Thursday, May 08, 2014

Social Security: What's Fair?

If Americans are living longer, then it makes sense to raise the age at which retirees can collect their full Social Security benefit. Right?

Maybe. If gains in life expectancy are evenly distributed to rich and poor alike, then it might make sense. But if gains are skewed, favoring the affluent and educated, then it might not be fair at all. "If gains in life span are increasingly concentrated among the well-to-do, it seems unfair to ask the less affluent to bear the main burden of an aging society," say the authors of a Center for Retirement Research study of the issue.

Concentration among the well-to-do is, in fact, what's happening. In an analysis of decades of data from the Health and Retirement Study, the CRR researchers found great disparities in life expectancy gains by socioeconomic status. Overall life expectancy for men aged 55 climbed five years between the 1920 and 1940 birth cohorts, but the gain was only two years for the poorest men and six years for the richest men. Among women aged 55, life expectancy actually fell for the poorest and grew by two to three years for the richest. "The current policy of raising the retirement age for everyone seems unfair to lower-income workers whose life expectancy may be constant or falling," concludes the report.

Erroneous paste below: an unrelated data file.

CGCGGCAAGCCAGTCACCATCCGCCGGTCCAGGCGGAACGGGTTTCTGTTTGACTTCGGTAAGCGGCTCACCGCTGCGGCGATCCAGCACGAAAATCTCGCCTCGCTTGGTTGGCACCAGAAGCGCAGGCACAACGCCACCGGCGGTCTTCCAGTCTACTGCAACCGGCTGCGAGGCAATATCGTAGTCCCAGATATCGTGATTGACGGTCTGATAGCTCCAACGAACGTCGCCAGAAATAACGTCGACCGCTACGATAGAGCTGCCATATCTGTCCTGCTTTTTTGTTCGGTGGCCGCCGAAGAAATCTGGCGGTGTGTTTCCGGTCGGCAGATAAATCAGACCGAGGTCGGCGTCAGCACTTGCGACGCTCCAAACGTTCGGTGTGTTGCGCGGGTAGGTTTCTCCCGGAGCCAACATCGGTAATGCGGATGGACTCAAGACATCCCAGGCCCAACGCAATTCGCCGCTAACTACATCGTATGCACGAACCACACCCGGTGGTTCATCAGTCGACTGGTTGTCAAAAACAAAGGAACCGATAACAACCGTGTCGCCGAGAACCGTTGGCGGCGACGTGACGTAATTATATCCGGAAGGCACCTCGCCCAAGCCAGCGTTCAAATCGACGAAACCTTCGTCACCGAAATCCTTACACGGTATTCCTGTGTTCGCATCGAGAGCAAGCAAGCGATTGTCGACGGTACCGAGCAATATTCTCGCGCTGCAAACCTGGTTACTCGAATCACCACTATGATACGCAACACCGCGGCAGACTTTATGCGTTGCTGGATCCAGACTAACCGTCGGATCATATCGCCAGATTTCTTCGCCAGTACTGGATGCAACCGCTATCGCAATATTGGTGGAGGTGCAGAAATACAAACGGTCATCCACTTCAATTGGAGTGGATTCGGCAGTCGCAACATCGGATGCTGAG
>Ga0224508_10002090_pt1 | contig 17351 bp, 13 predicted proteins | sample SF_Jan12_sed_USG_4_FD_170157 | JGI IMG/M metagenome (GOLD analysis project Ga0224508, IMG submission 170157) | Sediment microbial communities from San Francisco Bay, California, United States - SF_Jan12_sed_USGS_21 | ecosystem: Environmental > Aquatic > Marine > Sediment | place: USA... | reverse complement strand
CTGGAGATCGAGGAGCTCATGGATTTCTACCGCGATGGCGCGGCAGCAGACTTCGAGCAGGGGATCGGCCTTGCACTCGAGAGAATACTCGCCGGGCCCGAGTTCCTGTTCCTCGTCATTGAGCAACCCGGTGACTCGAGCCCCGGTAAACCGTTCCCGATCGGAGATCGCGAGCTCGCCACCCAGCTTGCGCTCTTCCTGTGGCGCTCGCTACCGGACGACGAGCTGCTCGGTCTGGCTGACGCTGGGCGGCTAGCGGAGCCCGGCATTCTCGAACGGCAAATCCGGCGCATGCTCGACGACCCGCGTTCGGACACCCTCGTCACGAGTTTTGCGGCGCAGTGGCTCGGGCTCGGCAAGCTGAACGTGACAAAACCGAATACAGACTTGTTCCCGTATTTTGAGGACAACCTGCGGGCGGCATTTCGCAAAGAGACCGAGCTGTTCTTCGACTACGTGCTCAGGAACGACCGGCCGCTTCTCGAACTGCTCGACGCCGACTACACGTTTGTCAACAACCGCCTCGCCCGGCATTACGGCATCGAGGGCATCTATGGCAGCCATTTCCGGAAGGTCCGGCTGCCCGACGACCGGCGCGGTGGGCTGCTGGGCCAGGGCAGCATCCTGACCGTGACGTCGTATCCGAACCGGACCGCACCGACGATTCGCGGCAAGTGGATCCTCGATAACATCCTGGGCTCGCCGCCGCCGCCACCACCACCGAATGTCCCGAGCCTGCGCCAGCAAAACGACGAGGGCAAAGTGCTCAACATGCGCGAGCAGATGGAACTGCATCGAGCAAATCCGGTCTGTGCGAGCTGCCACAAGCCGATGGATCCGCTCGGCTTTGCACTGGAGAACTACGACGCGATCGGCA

Source: Center for Retirement Research at Boston College, Differential Mortality and Retirement Benefits in the Health and Retirement Study

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